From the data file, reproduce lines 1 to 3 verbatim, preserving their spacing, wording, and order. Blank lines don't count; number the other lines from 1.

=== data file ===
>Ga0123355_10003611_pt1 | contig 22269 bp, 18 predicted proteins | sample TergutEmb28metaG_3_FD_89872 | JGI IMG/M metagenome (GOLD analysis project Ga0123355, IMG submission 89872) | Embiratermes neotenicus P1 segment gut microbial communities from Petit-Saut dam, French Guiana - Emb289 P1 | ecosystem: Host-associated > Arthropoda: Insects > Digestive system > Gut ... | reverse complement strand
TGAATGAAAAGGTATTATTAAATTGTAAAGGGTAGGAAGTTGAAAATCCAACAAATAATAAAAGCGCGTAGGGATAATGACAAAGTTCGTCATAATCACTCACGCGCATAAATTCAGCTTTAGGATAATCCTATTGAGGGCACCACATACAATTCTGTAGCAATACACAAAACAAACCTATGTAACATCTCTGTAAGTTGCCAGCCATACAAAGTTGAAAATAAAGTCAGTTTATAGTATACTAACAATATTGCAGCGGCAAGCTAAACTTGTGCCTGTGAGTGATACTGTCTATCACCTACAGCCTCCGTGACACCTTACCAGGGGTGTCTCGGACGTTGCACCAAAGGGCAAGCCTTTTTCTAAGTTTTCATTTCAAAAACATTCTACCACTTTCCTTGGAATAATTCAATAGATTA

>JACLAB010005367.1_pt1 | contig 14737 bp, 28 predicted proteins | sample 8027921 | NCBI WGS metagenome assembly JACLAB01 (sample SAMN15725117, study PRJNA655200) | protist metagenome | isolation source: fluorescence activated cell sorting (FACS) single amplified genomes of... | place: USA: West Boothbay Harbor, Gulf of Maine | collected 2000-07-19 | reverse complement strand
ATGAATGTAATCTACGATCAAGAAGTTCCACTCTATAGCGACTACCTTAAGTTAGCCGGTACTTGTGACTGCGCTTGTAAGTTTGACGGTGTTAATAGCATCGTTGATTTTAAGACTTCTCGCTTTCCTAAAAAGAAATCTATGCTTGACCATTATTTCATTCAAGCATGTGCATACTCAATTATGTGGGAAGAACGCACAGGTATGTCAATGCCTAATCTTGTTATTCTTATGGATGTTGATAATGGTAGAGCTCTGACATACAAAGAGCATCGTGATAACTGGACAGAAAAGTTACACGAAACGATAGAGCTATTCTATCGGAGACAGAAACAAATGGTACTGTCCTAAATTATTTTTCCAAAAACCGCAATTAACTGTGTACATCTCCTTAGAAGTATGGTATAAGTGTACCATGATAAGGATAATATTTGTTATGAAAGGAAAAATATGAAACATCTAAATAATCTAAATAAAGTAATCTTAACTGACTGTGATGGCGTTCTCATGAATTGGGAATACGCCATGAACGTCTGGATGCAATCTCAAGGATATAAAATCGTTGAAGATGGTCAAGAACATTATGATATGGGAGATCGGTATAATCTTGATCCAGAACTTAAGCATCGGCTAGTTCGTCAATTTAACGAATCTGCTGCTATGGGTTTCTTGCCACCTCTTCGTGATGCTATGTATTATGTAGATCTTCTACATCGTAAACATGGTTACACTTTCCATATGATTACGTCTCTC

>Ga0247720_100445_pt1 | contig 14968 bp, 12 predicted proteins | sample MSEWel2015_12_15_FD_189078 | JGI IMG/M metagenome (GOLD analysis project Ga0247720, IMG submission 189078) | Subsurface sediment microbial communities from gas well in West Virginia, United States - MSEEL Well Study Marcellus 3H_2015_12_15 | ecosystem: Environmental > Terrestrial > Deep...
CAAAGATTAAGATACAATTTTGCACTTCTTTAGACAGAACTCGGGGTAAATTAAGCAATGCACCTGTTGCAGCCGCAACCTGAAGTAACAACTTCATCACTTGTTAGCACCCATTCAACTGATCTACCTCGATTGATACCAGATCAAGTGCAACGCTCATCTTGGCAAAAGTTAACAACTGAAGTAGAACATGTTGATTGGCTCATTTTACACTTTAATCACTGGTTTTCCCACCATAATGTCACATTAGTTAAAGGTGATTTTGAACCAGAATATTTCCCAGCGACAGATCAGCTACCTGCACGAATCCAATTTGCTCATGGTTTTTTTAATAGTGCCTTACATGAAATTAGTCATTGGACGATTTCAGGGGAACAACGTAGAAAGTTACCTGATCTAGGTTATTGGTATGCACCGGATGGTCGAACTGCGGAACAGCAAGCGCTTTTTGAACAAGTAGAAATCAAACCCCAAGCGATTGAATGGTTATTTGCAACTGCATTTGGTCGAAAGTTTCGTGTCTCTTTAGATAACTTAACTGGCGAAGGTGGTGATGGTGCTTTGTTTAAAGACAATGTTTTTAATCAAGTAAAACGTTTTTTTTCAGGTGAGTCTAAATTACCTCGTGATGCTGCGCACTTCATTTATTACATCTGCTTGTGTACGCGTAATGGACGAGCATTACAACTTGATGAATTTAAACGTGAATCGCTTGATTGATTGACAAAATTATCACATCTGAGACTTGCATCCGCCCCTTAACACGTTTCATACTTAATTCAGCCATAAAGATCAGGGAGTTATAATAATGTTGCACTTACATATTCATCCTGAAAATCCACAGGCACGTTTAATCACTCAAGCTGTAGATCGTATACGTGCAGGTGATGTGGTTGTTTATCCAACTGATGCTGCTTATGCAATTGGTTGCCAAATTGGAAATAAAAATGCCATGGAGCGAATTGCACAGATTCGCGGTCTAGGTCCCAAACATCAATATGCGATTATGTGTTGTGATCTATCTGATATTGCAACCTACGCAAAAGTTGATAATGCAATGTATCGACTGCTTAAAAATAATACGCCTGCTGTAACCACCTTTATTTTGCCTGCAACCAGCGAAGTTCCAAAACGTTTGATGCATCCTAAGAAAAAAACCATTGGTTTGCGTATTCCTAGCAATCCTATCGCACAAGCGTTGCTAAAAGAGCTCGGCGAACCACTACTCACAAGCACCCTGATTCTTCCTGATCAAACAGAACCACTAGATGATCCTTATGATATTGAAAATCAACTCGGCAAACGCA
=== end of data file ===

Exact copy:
>Ga0123355_10003611_pt1 | contig 22269 bp, 18 predicted proteins | sample TergutEmb28metaG_3_FD_89872 | JGI IMG/M metagenome (GOLD analysis project Ga0123355, IMG submission 89872) | Embiratermes neotenicus P1 segment gut microbial communities from Petit-Saut dam, French Guiana - Emb289 P1 | ecosystem: Host-associated > Arthropoda: Insects > Digestive system > Gut ... | reverse complement strand
TGAATGAAAAGGTATTATTAAATTGTAAAGGGTAGGAAGTTGAAAATCCAACAAATAATAAAAGCGCGTAGGGATAATGACAAAGTTCGTCATAATCACTCACGCGCATAAATTCAGCTTTAGGATAATCCTATTGAGGGCACCACATACAATTCTGTAGCAATACACAAAACAAACCTATGTAACATCTCTGTAAGTTGCCAGCCATACAAAGTTGAAAATAAAGTCAGTTTATAGTATACTAACAATATTGCAGCGGCAAGCTAAACTTGTGCCTGTGAGTGATACTGTCTATCACCTACAGCCTCCGTGACACCTTACCAGGGGTGTCTCGGACGTTGCACCAAAGGGCAAGCCTTTTTCTAAGTTTTCATTTCAAAAACATTCTACCACTTTCCTTGGAATAATTCAATAGATTA

>JACLAB010005367.1_pt1 | contig 14737 bp, 28 predicted proteins | sample 8027921 | NCBI WGS metagenome assembly JACLAB01 (sample SAMN15725117, study PRJNA655200) | protist metagenome | isolation source: fluorescence activated cell sorting (FACS) single amplified genomes of... | place: USA: West Boothbay Harbor, Gulf of Maine | collected 2000-07-19 | reverse complement strand